• Thieme-IUPAC Prize 2017 was awarded to Prof. Neil Garg

    Prof. Neil Garg and Prof. Victor Snieckus at the Thieme-IUPAC Prize Ceremony


Thieme-IUPAC Prize Ceremony in Steamboat Springs

On January 24th, 2017 the Thieme-IUPAC Prize was presented to Prof. Neil Garg (University of California, Los Angeles) at the 13th Winter Conference on Medicinal & Bioorganic Chemistry in Steamboat Springs, Colorado, after he held his Thieme-IUPAC Lecture entitled “Recent Forays in Methods Development and Complex Molecule Synthesis”.

After a short introduction by Victor Snieckus, Prof. Garg gave an excellent lecture about his latest research results. Neil Garg and his co-workers develop synthetic strategies and methodologies for the synthesis of complex organic molecules. Specific areas of interest include cross-coupling reactions, green chemistry, heterocycle synthesis, and natural product total synthesis.

We warmly congratulate Prof. Garg and look forward to hearing about the latest exciting developments from his laboratories! 

About Neil Garg
Prof. Neil Garg received a B.S. degree in Chemistry from New York University in 2000. During his undergraduate research with Prof. Marc Walters, he spent several months in Strasbourg, France conducting research with Prof. Wais Hosseini at the Université Louis Pasteur. In 2005, he obtained his Ph.D. from the California Institute of Technology under the direction of Prof. Brian Stoltz, where he completed the total syntheses of several dragmacidin alkaloids. Neil Garg then spent two years undertaking postdoctoral research in Prof. Larry Overman’s laboratory at the University of California, Irvine, before beginning his independent career at UCLA in 2007. He was promoted to Associate Professor in 2012, became Vice Chair for the Department of Chemistry and Biochemistry and was further promoted to Full Professor in 2013.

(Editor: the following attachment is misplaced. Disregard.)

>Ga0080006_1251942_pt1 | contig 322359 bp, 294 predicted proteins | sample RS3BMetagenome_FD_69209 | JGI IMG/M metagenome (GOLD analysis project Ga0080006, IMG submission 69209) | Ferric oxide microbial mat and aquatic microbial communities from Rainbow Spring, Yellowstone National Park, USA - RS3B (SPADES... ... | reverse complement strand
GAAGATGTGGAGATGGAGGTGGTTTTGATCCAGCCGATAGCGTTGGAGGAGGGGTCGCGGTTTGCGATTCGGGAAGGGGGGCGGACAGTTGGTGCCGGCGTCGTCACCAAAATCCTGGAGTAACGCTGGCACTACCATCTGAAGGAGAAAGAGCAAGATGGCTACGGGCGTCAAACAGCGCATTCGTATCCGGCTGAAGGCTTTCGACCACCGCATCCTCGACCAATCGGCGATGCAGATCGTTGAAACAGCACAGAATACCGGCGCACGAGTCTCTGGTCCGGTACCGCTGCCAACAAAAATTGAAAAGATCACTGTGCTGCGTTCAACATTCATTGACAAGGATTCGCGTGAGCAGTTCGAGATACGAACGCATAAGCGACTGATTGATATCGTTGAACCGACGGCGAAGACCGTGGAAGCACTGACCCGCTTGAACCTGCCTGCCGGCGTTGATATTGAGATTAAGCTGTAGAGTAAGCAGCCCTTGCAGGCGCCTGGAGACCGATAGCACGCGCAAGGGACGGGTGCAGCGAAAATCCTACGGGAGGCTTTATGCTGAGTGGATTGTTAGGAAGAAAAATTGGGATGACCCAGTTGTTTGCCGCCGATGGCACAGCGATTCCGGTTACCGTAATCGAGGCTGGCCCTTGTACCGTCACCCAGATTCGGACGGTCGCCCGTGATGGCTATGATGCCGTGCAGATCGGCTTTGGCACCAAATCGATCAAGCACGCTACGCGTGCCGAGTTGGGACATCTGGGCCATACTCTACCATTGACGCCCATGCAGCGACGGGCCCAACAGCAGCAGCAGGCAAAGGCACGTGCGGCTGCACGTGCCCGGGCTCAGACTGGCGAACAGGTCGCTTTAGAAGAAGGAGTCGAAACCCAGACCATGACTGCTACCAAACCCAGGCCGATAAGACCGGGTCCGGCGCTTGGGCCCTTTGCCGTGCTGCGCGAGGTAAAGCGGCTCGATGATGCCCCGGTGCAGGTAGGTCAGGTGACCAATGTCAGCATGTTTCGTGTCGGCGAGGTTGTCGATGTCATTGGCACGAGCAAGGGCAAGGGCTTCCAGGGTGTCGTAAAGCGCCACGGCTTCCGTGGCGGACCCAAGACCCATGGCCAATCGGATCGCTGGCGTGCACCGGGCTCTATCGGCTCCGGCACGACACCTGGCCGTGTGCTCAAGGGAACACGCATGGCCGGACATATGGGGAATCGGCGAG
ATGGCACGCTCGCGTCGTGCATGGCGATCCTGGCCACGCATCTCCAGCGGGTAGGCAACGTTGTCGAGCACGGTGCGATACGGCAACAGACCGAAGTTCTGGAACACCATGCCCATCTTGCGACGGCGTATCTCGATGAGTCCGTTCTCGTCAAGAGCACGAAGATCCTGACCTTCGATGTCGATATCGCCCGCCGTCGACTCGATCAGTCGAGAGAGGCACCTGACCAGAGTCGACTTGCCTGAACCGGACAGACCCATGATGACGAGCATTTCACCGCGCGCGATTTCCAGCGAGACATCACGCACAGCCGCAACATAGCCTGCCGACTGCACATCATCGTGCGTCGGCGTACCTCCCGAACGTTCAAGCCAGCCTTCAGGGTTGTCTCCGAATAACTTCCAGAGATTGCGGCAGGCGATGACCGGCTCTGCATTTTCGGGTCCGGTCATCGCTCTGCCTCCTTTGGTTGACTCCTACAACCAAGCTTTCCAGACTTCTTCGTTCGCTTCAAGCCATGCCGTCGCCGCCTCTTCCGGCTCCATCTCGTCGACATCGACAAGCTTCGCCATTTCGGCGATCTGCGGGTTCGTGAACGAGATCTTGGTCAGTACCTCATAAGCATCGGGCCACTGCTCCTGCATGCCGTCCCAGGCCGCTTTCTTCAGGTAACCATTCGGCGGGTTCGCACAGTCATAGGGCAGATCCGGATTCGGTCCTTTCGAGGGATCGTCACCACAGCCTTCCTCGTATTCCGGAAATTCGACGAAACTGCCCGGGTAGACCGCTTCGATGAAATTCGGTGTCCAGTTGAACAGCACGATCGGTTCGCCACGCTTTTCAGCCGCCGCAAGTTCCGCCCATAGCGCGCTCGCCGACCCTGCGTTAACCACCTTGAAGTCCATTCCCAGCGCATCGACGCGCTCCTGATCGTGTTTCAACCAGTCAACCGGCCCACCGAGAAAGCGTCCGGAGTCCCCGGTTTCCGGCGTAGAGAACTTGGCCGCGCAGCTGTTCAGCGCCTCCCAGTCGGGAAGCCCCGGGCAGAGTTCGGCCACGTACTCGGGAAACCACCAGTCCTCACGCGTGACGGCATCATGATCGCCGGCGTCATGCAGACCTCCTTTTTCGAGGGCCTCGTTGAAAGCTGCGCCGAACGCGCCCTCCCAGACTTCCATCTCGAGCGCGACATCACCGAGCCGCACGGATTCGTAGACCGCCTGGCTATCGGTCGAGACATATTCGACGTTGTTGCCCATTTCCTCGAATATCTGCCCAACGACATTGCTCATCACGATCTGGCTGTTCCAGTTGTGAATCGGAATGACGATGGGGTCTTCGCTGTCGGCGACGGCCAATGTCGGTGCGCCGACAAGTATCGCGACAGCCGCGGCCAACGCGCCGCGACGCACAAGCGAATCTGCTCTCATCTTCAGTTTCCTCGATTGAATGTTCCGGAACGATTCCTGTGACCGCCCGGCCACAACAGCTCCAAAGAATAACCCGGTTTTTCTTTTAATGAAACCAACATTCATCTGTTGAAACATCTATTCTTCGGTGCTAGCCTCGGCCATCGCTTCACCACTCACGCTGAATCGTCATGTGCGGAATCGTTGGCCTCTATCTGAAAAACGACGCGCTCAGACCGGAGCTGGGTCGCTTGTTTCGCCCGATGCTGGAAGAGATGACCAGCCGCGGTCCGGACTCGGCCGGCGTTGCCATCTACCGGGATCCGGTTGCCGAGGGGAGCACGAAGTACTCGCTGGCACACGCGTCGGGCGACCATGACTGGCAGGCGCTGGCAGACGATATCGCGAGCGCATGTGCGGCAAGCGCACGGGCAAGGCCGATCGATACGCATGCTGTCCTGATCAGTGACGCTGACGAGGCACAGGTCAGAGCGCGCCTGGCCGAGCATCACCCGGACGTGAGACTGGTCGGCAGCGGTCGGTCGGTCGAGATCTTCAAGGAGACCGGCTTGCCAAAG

About the Thieme-IUPAC Prize

The Thieme-IUPAC Prize is given on the basis of scientific merit for independent research dealing with synthesis in the broadest context of organic chemistry, including organometallic chemistry, medicinal and biological chemistry, designed molecules, and materials. It is presented every two years to a scientist under 40 years of age whose research has had a major impact in synthetic organic chemistry.

Read more about the prize here.

Check out previous winners here.

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